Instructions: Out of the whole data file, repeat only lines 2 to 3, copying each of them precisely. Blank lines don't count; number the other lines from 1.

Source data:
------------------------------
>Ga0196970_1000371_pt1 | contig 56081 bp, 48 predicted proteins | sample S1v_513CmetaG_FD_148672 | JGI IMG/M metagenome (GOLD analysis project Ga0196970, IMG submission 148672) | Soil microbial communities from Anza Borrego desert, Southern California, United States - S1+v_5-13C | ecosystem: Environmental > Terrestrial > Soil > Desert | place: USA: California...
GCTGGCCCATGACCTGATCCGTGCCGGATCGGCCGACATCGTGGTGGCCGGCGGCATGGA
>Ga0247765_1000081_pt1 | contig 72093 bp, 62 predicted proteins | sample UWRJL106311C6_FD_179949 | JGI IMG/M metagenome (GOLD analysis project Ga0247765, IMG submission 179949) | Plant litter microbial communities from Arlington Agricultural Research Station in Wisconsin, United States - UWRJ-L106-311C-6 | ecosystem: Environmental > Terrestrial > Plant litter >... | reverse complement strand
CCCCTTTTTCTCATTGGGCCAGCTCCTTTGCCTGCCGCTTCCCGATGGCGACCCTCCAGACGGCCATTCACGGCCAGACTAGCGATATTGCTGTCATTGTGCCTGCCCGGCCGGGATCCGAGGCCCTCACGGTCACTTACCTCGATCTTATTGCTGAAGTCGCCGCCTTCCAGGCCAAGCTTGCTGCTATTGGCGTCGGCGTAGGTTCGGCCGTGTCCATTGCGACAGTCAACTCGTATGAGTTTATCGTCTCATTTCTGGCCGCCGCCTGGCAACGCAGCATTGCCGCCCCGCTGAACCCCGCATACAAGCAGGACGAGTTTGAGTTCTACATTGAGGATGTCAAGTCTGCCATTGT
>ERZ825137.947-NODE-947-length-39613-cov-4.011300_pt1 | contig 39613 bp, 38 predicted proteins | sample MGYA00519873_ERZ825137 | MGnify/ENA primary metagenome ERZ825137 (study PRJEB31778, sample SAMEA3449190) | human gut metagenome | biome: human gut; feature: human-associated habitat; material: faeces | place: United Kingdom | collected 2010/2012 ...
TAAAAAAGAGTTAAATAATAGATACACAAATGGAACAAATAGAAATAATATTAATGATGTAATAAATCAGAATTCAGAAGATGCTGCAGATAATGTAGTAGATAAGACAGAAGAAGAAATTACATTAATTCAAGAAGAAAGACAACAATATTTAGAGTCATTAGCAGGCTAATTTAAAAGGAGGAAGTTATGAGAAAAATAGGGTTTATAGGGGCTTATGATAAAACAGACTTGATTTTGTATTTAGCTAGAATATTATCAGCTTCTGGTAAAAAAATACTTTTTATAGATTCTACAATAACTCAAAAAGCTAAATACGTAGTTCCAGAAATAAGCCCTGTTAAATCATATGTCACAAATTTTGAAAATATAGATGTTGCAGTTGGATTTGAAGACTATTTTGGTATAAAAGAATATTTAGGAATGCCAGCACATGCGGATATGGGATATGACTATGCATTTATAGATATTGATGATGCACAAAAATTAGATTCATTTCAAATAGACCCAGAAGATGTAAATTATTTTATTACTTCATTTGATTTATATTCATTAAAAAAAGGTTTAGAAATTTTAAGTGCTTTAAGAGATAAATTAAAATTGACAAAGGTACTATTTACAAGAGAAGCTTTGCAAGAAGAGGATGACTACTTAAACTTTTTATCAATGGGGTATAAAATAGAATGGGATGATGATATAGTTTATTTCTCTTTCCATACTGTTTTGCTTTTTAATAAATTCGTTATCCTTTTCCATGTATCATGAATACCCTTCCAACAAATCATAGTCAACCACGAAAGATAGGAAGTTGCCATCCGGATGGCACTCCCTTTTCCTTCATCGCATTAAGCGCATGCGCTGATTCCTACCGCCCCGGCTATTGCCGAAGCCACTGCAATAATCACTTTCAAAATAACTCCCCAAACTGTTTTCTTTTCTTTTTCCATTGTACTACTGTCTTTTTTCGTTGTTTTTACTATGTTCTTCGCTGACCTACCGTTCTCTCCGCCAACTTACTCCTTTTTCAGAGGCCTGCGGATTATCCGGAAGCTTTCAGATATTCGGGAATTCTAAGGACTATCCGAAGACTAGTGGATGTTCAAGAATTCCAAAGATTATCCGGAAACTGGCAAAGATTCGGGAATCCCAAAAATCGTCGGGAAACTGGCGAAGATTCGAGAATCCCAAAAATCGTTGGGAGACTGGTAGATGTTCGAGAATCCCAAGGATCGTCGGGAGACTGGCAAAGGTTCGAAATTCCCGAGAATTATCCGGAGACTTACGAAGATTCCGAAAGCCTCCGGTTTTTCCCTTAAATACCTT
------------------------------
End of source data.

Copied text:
GCTGGCCCATGACCTGATCCGTGCCGGATCGGCCGACATCGTGGTGGCCGGCGGCATGGA
>Ga0247765_1000081_pt1 | contig 72093 bp, 62 predicted proteins | sample UWRJL106311C6_FD_179949 | JGI IMG/M metagenome (GOLD analysis project Ga0247765, IMG submission 179949) | Plant litter microbial communities from Arlington Agricultural Research Station in Wisconsin, United States - UWRJ-L106-311C-6 | ecosystem: Environmental > Terrestrial > Plant litter >... | reverse complement strand